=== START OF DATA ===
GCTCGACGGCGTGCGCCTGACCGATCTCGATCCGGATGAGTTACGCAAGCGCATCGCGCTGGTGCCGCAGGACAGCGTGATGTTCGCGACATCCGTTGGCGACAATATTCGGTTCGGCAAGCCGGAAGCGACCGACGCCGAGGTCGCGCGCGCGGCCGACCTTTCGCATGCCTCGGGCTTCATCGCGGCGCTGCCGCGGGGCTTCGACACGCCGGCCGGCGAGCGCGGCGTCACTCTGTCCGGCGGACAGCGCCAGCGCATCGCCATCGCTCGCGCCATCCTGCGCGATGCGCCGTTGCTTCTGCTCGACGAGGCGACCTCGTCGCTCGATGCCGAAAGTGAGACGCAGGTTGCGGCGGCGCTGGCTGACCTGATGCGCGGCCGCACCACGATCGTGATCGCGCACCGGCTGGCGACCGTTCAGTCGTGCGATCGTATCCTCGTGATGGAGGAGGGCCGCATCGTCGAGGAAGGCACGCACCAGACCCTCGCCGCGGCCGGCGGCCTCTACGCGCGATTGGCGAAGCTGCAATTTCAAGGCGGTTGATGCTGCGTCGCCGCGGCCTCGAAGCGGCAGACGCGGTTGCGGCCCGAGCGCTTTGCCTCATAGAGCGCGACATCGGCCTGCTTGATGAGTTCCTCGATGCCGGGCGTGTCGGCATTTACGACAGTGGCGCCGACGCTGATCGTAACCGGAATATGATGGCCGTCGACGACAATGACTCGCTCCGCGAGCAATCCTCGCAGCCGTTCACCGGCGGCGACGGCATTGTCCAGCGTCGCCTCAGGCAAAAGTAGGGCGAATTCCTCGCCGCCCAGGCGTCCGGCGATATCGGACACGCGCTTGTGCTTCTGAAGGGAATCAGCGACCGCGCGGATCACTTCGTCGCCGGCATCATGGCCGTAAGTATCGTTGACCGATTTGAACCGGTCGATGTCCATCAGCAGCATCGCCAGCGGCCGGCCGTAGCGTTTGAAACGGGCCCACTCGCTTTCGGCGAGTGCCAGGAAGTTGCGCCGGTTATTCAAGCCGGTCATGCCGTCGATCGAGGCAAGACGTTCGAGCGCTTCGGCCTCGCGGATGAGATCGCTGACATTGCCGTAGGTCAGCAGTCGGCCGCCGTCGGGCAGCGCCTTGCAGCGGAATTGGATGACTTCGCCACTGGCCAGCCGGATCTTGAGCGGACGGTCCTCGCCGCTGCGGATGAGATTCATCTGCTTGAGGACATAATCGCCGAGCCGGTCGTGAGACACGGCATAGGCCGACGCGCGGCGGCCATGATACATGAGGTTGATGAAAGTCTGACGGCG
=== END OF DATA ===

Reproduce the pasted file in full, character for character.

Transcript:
GCTCGACGGCGTGCGCCTGACCGATCTCGATCCGGATGAGTTACGCAAGCGCATCGCGCTGGTGCCGCAGGACAGCGTGATGTTCGCGACATCCGTTGGCGACAATATTCGGTTCGGCAAGCCGGAAGCGACCGACGCCGAGGTCGCGCGCGCGGCCGACCTTTCGCATGCCTCGGGCTTCATCGCGGCGCTGCCGCGGGGCTTCGACACGCCGGCCGGCGAGCGCGGCGTCACTCTGTCCGGCGGACAGCGCCAGCGCATCGCCATCGCTCGCGCCATCCTGCGCGATGCGCCGTTGCTTCTGCTCGACGAGGCGACCTCGTCGCTCGATGCCGAAAGTGAGACGCAGGTTGCGGCGGCGCTGGCTGACCTGATGCGCGGCCGCACCACGATCGTGATCGCGCACCGGCTGGCGACCGTTCAGTCGTGCGATCGTATCCTCGTGATGGAGGAGGGCCGCATCGTCGAGGAAGGCACGCACCAGACCCTCGCCGCGGCCGGCGGCCTCTACGCGCGATTGGCGAAGCTGCAATTTCAAGGCGGTTGATGCTGCGTCGCCGCGGCCTCGAAGCGGCAGACGCGGTTGCGGCCCGAGCGCTTTGCCTCATAGAGCGCGACATCGGCCTGCTTGATGAGTTCCTCGATGCCGGGCGTGTCGGCATTTACGACAGTGGCGCCGACGCTGATCGTAACCGGAATATGATGGCCGTCGACGACAATGACTCGCTCCGCGAGCAATCCTCGCAGCCGTTCACCGGCGGCGACGGCATTGTCCAGCGTCGCCTCAGGCAAAAGTAGGGCGAATTCCTCGCCGCCCAGGCGTCCGGCGATATCGGACACGCGCTTGTGCTTCTGAAGGGAATCAGCGACCGCGCGGATCACTTCGTCGCCGGCATCATGGCCGTAAGTATCGTTGACCGATTTGAACCGGTCGATGTCCATCAGCAGCATCGCCAGCGGCCGGCCGTAGCGTTTGAAACGGGCCCACTCGCTTTCGGCGAGTGCCAGGAAGTTGCGCCGGTTATTCAAGCCGGTCATGCCGTCGATCGAGGCAAGACGTTCGAGCGCTTCGGCCTCGCGGATGAGATCGCTGACATTGCCGTAGGTCAGCAGTCGGCCGCCGTCGGGCAGCGCCTTGCAGCGGAATTGGATGACTTCGCCACTGGCCAGCCGGATCTTGAGCGGACGGTCCTCGCCGCTGCGGATGAGATTCATCTGCTTGAGGACATAATCGCCGAGCCGGTCGTGAGACACGGCATAGGCCGACGCGCGGCGGCCATGATACATGAGGTTGATGAAAGTCTGACGGCG